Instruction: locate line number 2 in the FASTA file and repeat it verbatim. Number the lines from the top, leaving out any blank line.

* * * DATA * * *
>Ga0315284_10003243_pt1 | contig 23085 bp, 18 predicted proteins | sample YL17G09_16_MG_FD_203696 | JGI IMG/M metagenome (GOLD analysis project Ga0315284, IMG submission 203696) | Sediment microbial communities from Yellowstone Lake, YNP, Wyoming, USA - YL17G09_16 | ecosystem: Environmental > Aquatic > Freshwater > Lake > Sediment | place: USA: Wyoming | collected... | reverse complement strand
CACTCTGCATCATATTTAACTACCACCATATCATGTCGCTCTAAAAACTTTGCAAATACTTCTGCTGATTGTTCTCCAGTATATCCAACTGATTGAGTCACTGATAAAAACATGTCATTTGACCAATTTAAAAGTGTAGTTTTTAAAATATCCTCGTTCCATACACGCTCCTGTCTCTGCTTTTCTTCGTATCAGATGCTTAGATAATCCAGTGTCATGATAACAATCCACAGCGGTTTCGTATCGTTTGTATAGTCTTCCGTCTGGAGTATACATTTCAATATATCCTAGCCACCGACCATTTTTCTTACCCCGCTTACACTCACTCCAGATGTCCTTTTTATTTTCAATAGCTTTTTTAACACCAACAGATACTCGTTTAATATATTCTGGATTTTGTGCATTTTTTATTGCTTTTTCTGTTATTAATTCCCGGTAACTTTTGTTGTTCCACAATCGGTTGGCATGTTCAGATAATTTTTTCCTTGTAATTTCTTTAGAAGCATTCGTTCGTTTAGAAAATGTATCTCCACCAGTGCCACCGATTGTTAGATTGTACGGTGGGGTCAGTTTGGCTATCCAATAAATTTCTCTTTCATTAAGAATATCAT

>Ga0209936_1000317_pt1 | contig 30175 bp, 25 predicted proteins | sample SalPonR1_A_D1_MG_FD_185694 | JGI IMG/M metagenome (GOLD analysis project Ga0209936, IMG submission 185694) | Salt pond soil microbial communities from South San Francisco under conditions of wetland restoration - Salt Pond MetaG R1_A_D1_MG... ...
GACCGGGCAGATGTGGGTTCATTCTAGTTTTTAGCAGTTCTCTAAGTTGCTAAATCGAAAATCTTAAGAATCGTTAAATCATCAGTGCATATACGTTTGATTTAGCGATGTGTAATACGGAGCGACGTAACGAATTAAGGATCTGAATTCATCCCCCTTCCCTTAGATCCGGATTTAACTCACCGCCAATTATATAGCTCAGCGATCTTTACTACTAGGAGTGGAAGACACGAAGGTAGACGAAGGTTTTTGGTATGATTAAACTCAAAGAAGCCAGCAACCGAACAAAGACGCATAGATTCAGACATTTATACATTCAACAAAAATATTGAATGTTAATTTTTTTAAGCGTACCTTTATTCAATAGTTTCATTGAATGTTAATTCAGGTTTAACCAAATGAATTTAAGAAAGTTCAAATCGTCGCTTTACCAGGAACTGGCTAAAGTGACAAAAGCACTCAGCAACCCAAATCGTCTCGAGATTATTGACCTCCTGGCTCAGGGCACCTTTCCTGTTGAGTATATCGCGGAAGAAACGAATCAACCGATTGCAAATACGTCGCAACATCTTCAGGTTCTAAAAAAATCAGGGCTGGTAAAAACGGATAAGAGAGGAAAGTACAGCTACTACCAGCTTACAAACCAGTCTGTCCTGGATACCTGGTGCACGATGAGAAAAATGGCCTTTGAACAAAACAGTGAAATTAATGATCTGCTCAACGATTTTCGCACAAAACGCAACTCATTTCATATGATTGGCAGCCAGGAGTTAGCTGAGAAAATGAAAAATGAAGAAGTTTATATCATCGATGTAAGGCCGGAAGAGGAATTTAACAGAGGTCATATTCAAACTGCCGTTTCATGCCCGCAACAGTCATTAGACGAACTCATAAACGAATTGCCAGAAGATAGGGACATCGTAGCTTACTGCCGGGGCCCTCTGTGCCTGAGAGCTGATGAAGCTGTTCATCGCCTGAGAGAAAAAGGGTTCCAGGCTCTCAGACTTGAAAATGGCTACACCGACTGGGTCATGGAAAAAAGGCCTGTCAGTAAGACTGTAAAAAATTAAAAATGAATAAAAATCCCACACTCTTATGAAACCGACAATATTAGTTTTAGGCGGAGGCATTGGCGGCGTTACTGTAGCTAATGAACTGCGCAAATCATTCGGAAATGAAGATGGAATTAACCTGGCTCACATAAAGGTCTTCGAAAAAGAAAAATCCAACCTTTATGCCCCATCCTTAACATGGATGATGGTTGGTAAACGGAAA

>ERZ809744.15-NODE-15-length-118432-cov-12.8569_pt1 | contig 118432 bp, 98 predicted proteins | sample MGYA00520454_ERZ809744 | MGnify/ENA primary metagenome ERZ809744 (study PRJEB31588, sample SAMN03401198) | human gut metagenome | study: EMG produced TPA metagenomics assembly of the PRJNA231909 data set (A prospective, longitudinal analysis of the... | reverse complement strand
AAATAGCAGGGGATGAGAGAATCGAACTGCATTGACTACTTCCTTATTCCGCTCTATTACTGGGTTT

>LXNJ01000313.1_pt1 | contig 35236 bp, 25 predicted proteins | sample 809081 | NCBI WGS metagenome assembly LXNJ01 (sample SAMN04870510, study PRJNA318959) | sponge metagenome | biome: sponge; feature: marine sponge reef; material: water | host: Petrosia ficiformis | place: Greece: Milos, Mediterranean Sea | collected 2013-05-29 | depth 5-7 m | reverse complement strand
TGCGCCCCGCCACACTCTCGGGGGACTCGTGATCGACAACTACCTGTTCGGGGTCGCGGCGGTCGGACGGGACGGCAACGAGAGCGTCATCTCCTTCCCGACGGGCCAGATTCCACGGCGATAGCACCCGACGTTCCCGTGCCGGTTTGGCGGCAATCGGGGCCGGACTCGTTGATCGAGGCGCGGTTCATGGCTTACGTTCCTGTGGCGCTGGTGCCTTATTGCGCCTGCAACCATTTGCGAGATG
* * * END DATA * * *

CACTCTGCATCATATTTAACTACCACCATATCATGTCGCTCTAAAAACTTTGCAAATACTTCTGCTGATTGTTCTCCAGTATATCCAACTGATTGAGTCACTGATAAAAACATGTCATTTGACCAATTTAAAAGTGTAGTTTTTAAAATATCCTCGTTCCATACACGCTCCTGTCTCTGCTTTTCTTCGTATCAGATGCTTAGATAATCCAGTGTCATGATAACAATCCACAGCGGTTTCGTATCGTTTGTATAGTCTTCCGTCTGGAGTATACATTTCAATATATCCTAGCCACCGACCATTTTTCTTACCCCGCTTACACTCACTCCAGATGTCCTTTTTATTTTCAATAGCTTTTTTAACACCAACAGATACTCGTTTAATATATTCTGGATTTTGTGCATTTTTTATTGCTTTTTCTGTTATTAATTCCCGGTAACTTTTGTTGTTCCACAATCGGTTGGCATGTTCAGATAATTTTTTCCTTGTAATTTCTTTAGAAGCATTCGTTCGTTTAGAAAATGTATCTCCACCAGTGCCACCGATTGTTAGATTGTACGGTGGGGTCAGTTTGGCTATCCAATAAATTTCTCTTTCATTAAGAATATCAT